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Country Roads Magazine - December 1, 2013
"Bishop is a born storyteller. So many moments in The Night of the
Comet just feel so true and right that you find yourself whipping
through it faster than you wanted to… I have two pieces of advice:
read George Bishop’s The Night of the Comet, and take a little time
on a dark, clear evening to look up at the stars… it’s the greatest
show off Earth."
New York Post "Required Reading" - August 18, 2013
“The comet in question is Kohoutek, which for people coming of age
in the 1970s caused some hoopla. In Bishopʼs funny and endearing
follow-up to his novel “Letter to My Daughter,” Alan Broussard Jr.
gets a telescope for his 14th birthday from his amateur astronomer
dad, a science teacher at the high school in their Louisiana bayou
town. But Junior is less interested in Kohoutek than in lovely
Gabriella Martello, whose family lives in a mansion within telescope
view — with a lifestyle that catches the attention of Juniorʼs mom.”
Shelf Awareness - August 13, 2013
“Bishop’s stunningly crafted coming-of-age novel of yearning,
devotion and choices will bring readers back to their own first
love. The time period is captured brilliantly and the story is
hauntingly realistic. As if the outstanding plot and lovingly
developed characters weren’t enough, the book is interspersed with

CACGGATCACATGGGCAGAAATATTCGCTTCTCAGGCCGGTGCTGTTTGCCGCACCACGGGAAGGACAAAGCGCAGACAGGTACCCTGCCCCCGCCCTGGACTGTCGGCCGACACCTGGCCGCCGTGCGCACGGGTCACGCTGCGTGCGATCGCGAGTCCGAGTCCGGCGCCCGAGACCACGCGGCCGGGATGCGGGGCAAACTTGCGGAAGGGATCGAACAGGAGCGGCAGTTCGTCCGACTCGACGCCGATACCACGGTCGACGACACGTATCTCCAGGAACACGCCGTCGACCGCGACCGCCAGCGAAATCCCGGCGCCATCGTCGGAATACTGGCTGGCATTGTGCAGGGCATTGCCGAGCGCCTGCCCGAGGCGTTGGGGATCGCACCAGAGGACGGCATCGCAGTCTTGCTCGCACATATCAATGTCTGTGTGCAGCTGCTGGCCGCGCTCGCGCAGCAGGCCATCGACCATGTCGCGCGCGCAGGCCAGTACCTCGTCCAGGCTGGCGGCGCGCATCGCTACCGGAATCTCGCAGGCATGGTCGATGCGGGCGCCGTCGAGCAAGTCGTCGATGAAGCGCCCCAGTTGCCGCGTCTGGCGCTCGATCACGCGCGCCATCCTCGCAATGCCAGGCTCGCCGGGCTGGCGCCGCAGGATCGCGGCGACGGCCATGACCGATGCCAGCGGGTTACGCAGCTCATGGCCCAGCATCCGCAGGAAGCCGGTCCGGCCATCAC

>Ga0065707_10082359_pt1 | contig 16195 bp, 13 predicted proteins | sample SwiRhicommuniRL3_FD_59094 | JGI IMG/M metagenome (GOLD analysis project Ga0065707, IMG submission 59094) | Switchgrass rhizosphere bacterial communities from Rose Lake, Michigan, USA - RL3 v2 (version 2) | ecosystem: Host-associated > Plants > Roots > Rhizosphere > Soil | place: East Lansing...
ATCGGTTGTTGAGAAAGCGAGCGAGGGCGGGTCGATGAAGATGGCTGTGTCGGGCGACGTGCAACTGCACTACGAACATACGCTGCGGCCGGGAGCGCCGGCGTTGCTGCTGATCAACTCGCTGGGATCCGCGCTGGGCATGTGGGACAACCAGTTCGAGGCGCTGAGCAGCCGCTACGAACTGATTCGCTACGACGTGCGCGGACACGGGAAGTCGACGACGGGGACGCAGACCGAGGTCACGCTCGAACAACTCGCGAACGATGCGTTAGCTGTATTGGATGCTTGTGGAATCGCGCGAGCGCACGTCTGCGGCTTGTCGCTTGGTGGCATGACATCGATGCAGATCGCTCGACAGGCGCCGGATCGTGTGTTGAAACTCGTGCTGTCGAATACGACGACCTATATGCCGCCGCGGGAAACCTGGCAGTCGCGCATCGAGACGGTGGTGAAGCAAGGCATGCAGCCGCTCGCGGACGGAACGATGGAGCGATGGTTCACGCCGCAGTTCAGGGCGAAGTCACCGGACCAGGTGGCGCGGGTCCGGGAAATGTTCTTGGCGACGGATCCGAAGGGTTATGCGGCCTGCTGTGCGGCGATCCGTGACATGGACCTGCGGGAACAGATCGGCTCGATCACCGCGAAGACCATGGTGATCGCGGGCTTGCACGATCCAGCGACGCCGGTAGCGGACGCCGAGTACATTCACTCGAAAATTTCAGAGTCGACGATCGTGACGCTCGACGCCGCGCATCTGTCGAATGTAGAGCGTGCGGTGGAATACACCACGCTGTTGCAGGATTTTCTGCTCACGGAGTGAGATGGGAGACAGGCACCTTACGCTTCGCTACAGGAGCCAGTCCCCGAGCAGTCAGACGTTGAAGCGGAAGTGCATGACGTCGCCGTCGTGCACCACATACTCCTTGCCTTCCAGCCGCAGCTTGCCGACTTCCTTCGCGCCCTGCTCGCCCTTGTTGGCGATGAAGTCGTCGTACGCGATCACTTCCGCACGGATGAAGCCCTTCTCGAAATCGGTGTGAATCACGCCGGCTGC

enough fascinating nuggets about astronomy and sky watching that it
wouldn’t be surprising if it sparked a run on telescopes after its
People - August 12, 2013
"It's the summer of '73, and the Kohoutek comet is hurtling toward
Earth. The media hypes doomsday, while in a dull Louisiana backwater
an obsessed science teacher becomes unraveled by his passion for the
approaching mass of ice and gas. Told through the eyes of his
14-year-old son, himself tortured by passion for a new girl in town,
this lyrical family saga twinkles with bittersweet humanity. As the
comet becomes a laughingstock, Bishop (Letter to My Daughter) does a
heavenly job telescoping the heady promise of youth tinged with the
sorrow of lost dreams."
--Joanna Powell, PEOPLE
The Cleveland Plain Dealer – August 4, 2013
In his new novel, "The Night of the Comet," George Bishop builds
a Bildungsroman upon the arrival of Kohoutek, using it as a metaphor
for life's expectations, mysteries, glories and disappointments . .
. Alan is an appealing character who embodies the poignant hopes and
fantasies and fears of a young man caught by love's gravity.
Huntington News (WV) – July 30, 2013
“Comet” combines the best writing I’ve seen in a long time of coming
of age, midlife crises and the ‘quiet’–or not so quiet–desperation
that Thoreau wrote of. Bishop’s prose is good writing, serious but
liberally seasoned with a sense of humor.
Kirkus Reviews – July 1, 2013
Filled with the kind of wistful longing that characterizes the
coming-of-age novel, this latest from the talented Bishop brings
stardust and domestic disillusionment to the bayous of Louisiana …
Coming-of-age novels examine youthful revelations about the
world—filled with cynicism and wonder and rearranged
expectations—and the quality hinges on the honesty of the voice, the
truth of the observations, the handling of innocence lost; Bishop
succeeds on all these fronts.
A fine story of everyday sadness and otherworldly joys.
Publishers Weekly – June 24, 2013
Bishop's resonant follow-up to his 2010 mother-daughter themed
debut… …explores the complexities of a father-son relationship
through science, astronomy, and the growing pains of adolescence.
Booklist – June, 2013
A quiet, occasionally bittersweet novel about the differences
between desire and disappointment, expectation and reality.